Nothing' (adds the editor) “is altered in this translation, though circumstances are changed;' and, while we feel for the man, he thinks that we may still blame the administration of the pope. The ill-treatment of Pius is, however, attributed to the Directory. The mode of appeasing the irritated manes' of the insulted old man, by ordering solemn obscquies, was reserved for the hero' of France, its saviour, &c. History will tell another tale, if history will deign to record such infamy.

Our author passed the Alps of the Tyrol, where all was winter. He soon, however, met the sun; and the spring smiled more benignantly as he proceeded. He successively passes Veu rona, Vicenza, and Padua.

The most eager of my wishes' (he observes in this part of his work) has always been to see Italy. The idea that I formed of it at least equalled my desires. But how much was my expectation exceeded, when the real objects met my eyes! It is in the road which I pursued that the most exalted imagination feels its own insufficiency. Guided by the most exact descriptions, it seeks in vain to form a conception of the amphitheatre of Verona, or the Olympic theatre of Vicenza, or the magnia ficent palaces of either city. These grand monuments, which it first meets, show him the weakness of his efforts. At the first view of these chef-d'auvres of San Micheli at Verona, and of Palladio at Vicenza, the mean ideas brought from beyond the mountains are dissipated ; and, in a moment, we are elevated by sentiment to conceptions of the beautiful and sublime. All the abstract ideas that we could form in the school of the Esthetie, all ihose of force, of grandeur, of harmony, and unity, that we could collect with labour, respecting the arts of design in general, and architecture in particular, Palladio and Micheli show alive and sensible in their works. Sight embraces, by a glance, objects of whose sublimity theory alone could never raise a conception.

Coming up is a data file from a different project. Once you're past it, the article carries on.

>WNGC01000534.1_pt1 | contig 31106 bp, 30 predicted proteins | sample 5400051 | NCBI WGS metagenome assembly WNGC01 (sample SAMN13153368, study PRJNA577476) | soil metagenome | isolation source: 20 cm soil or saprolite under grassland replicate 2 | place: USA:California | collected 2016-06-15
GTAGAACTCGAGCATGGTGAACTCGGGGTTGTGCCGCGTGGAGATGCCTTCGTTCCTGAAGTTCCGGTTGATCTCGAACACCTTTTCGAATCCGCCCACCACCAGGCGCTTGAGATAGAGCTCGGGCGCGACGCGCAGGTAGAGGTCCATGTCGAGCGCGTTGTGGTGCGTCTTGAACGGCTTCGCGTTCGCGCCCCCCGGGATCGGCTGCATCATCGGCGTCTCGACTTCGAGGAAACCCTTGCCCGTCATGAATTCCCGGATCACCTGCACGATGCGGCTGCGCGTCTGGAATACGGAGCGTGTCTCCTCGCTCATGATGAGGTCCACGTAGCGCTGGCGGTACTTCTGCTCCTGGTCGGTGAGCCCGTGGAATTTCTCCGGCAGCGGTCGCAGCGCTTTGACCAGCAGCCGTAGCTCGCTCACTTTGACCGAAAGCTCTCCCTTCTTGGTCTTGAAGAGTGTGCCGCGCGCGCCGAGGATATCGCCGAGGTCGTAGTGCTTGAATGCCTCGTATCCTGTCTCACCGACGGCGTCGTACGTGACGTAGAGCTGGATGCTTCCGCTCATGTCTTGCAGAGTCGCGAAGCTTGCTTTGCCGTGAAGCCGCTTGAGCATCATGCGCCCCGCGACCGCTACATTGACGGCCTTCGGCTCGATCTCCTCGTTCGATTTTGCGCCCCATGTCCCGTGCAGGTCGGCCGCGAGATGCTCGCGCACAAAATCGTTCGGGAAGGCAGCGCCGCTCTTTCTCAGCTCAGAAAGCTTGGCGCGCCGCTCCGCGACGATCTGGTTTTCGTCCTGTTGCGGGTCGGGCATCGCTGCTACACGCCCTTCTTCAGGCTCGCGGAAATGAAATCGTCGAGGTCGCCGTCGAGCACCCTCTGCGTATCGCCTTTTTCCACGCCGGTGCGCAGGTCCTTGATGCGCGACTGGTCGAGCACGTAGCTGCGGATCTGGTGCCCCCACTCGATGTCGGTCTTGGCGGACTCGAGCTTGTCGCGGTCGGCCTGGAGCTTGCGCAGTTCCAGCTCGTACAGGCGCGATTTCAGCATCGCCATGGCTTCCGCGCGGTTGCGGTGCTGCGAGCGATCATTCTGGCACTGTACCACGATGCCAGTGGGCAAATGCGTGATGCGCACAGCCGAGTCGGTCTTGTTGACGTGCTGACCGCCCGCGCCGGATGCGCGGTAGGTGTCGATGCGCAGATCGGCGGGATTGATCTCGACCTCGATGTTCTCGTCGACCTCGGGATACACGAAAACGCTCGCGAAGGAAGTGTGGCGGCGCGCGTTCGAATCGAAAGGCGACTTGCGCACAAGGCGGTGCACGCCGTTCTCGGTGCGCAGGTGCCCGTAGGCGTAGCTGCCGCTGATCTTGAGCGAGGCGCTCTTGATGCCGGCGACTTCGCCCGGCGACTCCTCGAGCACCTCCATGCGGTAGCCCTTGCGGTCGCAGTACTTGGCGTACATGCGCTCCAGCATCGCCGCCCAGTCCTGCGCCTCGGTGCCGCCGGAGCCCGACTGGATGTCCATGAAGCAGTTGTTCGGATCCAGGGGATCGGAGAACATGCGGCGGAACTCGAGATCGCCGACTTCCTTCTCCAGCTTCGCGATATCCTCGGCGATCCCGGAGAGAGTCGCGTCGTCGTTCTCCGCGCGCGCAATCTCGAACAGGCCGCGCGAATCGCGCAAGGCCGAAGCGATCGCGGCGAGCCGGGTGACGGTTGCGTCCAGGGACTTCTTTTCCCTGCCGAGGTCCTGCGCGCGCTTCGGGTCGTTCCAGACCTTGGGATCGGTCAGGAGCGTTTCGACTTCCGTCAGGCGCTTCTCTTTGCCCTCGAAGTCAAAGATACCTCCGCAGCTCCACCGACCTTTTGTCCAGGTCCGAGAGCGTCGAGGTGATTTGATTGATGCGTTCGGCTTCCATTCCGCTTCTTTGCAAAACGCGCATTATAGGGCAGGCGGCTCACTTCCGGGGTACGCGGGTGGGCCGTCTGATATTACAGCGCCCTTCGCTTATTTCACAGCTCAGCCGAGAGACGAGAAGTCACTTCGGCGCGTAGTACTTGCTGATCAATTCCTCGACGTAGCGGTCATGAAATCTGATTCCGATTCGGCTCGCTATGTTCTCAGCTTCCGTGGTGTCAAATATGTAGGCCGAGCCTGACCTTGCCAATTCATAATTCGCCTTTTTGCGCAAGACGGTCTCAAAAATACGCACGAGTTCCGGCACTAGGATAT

M. Meyer next proceeds to Venice; and we shall select a specimen of his descriptive talents from this part of his work.

At each stroke of the oar, the prospect extends, and astonishment increases. The merchant-vessels, infinitely multiplying, pass and repass, and cross in every direction. The black gondolas glide between them with the rapidity of a bird. The pilots are clamorous; the gondoliers sing; the tumult of the city becomes every moment more noisy. You at last enter into the great canal, on whose banks are the fronts of superb palaces; and every thing then redoubles curiosity, or keeps alive attention.'

« The church of St. Mark, the portico of which is [ze'as) de corated with the four famous antique horses, is situated in the great square of the same name. No one ever passes without a glance of admiration at these spirited animals. To see their untamed ardour, the fire with which they are animated, their noble elasticity, which nothing seems able to check, we can ascertain their original destination. They were doubtless harnessed, in representation, to the carriage of a triumphant general, perhaps to the chariot of the Sun. Who could have foretold how low their dignity would sink, and that, after thou. sands of years, the chef-d'autres of the Greek artist should be condemned to decorate the portal of a Gothic church, to be displayed in the midst of its runerous arches, its little towers, its contemptible columns, and innumerable mouldings ?-singular constrast! The church itself which offers it, and the palace of St. Mark, form another almost as striking, with the superb edifices which front them; the Bank, the library of Sansovino, with the large granite columns of the smaller square which we perceive at its side, and with the island in which the magnificent façade of the church of St. George, built by Palladio, elevates its front.'

« On the first day of my arrival (it was Sunday), I was conducted, without the slightest hint of any extraordinary enter